The history of terrorism is dark but it has a lighter, more hopeful aspect. This belongs to those who showed their faces, who publicly denounced the murders and threats, and who definitely, contributed to increasing awareness in society at large. We are speaking of civic and peaceful movements, embodied in associations such as ‘Gesto por la Paz’ (Gesture for Peace) which was awarded the Prince of Asturias Prize for Peace and Unity in 1993, or ‘Basta Ya’ (Enough is Enough) which won the Sajarov Prize for Freedom of Conscience in the year 2000.
On occasions, well known artists have collaborated in these campaigns for peace. This is the case of Jorge Oteiza’s poster, painted in the red, white and black colours of the nazi flag, with which he denounced the murder by ETA of Dolores Gonzalez Catarain, also known as Yoyes. The gunman shot her in the presence of her three year old son. She was thought to be a traitor and was killed as an example. She had been a leader of ETA and her former companions could not forgive her when she retired from the organization.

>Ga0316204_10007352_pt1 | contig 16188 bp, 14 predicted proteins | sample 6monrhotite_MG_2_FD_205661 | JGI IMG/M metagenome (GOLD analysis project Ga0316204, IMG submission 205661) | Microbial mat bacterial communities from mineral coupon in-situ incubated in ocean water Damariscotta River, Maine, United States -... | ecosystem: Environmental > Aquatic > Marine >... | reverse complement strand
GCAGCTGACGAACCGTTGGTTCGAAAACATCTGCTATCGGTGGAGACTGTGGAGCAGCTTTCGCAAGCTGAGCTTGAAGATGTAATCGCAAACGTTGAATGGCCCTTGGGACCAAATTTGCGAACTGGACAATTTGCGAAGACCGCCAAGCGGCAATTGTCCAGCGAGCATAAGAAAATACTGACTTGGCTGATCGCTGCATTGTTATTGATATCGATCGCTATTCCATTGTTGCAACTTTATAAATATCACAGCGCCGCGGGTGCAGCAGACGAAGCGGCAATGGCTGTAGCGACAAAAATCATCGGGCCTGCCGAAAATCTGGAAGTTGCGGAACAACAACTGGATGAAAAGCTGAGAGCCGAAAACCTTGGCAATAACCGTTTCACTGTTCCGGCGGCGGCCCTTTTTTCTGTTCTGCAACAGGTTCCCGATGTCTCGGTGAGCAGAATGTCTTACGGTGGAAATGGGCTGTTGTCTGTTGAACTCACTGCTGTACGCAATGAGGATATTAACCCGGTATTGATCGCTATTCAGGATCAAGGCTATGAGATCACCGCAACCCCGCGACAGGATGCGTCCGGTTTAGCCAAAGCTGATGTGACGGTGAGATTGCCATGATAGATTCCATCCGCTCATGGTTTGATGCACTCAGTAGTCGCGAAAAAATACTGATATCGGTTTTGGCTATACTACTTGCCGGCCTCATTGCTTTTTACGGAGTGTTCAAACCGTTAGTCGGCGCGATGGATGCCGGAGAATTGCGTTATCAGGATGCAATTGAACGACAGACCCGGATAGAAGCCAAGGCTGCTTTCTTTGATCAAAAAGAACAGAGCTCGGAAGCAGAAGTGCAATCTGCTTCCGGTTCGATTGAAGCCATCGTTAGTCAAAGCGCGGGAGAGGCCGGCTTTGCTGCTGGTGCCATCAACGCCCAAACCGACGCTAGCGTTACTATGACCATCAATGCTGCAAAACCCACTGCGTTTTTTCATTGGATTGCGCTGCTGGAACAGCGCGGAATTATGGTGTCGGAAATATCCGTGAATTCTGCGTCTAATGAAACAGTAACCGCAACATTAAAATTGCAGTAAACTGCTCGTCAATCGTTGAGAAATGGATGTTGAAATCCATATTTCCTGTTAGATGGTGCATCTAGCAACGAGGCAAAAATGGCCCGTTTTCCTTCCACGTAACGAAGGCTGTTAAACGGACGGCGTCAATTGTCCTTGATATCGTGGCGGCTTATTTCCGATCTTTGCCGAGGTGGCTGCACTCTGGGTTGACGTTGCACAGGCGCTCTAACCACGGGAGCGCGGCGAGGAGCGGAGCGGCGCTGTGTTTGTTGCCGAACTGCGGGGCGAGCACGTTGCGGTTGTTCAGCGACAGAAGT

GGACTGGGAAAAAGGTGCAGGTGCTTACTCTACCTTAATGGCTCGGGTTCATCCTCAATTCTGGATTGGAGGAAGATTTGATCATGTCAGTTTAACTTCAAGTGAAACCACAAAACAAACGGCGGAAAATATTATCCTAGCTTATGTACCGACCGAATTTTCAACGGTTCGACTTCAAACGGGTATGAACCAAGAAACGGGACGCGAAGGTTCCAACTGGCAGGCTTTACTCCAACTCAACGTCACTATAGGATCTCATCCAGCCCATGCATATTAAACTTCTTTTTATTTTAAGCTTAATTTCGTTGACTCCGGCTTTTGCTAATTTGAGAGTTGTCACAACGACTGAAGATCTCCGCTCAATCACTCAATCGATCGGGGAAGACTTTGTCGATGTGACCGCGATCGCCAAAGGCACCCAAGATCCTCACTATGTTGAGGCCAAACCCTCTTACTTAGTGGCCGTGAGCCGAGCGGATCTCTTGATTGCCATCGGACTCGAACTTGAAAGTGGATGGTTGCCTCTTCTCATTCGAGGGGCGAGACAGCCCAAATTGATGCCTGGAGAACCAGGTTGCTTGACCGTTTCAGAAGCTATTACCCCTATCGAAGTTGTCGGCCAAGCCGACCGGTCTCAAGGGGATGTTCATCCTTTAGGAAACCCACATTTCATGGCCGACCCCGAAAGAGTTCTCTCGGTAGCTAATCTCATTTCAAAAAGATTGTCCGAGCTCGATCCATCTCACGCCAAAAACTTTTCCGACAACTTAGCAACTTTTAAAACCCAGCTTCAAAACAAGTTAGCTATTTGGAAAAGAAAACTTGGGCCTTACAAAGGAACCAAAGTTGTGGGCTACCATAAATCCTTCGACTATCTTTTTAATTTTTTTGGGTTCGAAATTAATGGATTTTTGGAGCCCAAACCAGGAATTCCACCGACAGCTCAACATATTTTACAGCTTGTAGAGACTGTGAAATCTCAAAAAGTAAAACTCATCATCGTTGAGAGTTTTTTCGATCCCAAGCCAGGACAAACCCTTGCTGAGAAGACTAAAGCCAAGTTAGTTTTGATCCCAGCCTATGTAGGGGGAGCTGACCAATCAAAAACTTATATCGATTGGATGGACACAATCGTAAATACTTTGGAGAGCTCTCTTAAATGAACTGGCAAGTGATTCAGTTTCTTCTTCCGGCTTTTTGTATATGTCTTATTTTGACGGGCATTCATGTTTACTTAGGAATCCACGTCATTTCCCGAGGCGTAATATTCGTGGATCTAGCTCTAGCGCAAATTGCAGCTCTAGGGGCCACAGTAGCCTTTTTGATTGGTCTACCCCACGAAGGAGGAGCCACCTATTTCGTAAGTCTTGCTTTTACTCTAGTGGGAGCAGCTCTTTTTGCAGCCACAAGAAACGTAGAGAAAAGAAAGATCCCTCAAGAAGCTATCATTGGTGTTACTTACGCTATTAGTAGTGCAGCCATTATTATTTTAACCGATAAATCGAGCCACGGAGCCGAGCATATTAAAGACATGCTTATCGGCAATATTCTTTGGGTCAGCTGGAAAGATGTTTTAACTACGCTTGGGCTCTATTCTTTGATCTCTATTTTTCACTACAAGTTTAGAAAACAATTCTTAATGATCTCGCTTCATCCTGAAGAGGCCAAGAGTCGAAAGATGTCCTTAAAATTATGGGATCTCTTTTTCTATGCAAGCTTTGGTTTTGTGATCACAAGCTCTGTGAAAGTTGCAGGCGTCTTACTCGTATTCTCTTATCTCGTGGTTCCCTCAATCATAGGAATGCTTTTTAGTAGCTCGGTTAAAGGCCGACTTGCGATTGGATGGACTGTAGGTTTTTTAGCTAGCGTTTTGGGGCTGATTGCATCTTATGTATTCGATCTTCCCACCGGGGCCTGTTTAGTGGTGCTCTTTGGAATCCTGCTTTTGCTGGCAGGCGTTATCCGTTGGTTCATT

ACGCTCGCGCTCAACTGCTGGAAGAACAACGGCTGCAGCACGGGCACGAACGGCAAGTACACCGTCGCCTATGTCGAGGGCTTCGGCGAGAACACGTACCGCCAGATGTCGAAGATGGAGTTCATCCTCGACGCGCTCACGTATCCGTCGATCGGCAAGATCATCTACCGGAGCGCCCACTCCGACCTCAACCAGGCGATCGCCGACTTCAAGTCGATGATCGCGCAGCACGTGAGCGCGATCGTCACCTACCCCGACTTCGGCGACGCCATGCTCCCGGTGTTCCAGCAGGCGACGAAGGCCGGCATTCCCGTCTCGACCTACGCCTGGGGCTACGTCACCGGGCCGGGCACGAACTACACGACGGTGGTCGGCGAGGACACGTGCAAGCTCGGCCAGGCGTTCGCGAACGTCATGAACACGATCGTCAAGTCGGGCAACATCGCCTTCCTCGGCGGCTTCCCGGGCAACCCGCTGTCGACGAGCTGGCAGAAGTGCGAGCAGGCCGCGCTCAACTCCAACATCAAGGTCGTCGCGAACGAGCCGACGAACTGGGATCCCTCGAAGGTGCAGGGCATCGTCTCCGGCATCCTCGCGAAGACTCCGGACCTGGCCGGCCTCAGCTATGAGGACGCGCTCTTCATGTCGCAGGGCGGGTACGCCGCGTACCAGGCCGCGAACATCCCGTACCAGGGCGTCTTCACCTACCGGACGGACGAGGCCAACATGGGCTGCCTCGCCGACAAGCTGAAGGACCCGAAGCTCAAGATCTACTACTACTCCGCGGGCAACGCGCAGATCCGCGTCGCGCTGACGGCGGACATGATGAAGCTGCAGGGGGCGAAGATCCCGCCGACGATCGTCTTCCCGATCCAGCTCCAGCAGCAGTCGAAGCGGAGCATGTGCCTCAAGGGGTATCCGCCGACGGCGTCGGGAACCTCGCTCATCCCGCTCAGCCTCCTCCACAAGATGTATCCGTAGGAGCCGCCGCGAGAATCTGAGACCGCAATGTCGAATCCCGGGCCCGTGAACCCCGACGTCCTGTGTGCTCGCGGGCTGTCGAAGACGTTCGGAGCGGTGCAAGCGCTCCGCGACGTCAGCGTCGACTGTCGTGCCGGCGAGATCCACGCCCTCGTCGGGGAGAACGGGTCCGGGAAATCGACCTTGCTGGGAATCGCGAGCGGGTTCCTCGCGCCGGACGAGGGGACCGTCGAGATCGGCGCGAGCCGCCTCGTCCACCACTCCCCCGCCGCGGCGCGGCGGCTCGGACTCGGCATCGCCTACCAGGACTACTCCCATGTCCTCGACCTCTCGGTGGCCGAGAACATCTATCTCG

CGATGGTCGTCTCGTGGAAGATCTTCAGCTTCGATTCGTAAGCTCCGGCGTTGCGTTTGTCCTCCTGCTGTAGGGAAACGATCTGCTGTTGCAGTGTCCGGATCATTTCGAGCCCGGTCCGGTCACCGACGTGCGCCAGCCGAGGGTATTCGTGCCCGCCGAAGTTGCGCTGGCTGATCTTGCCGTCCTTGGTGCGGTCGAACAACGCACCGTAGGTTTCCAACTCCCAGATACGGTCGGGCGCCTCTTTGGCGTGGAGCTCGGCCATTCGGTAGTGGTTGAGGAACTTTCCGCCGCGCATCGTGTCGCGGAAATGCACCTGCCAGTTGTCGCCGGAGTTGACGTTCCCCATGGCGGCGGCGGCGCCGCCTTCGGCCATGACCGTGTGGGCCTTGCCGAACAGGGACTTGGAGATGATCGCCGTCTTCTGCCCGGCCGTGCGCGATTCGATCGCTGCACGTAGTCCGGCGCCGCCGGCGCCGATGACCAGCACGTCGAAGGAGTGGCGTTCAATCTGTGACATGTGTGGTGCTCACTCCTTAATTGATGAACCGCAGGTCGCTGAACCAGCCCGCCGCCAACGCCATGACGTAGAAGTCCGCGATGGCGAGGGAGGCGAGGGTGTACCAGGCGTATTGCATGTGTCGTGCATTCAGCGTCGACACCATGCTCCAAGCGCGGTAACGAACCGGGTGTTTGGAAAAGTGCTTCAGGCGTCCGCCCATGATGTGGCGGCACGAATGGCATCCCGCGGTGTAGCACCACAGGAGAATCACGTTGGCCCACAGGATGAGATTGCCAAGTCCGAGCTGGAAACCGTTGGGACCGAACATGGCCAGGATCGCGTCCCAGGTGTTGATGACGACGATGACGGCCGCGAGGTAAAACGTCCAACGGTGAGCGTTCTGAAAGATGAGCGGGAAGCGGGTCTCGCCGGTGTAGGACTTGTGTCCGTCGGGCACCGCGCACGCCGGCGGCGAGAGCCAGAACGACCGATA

Another artist who collabrated is Juan Carlos Eguillor, who donated these drawings which call for non-violence and respect for democratic institutions to ‘Gesto por la Paz’. But in the most cases it was private citizens who made and hung posters, for example, to call for a silent rally after terrorism had caused another fatality.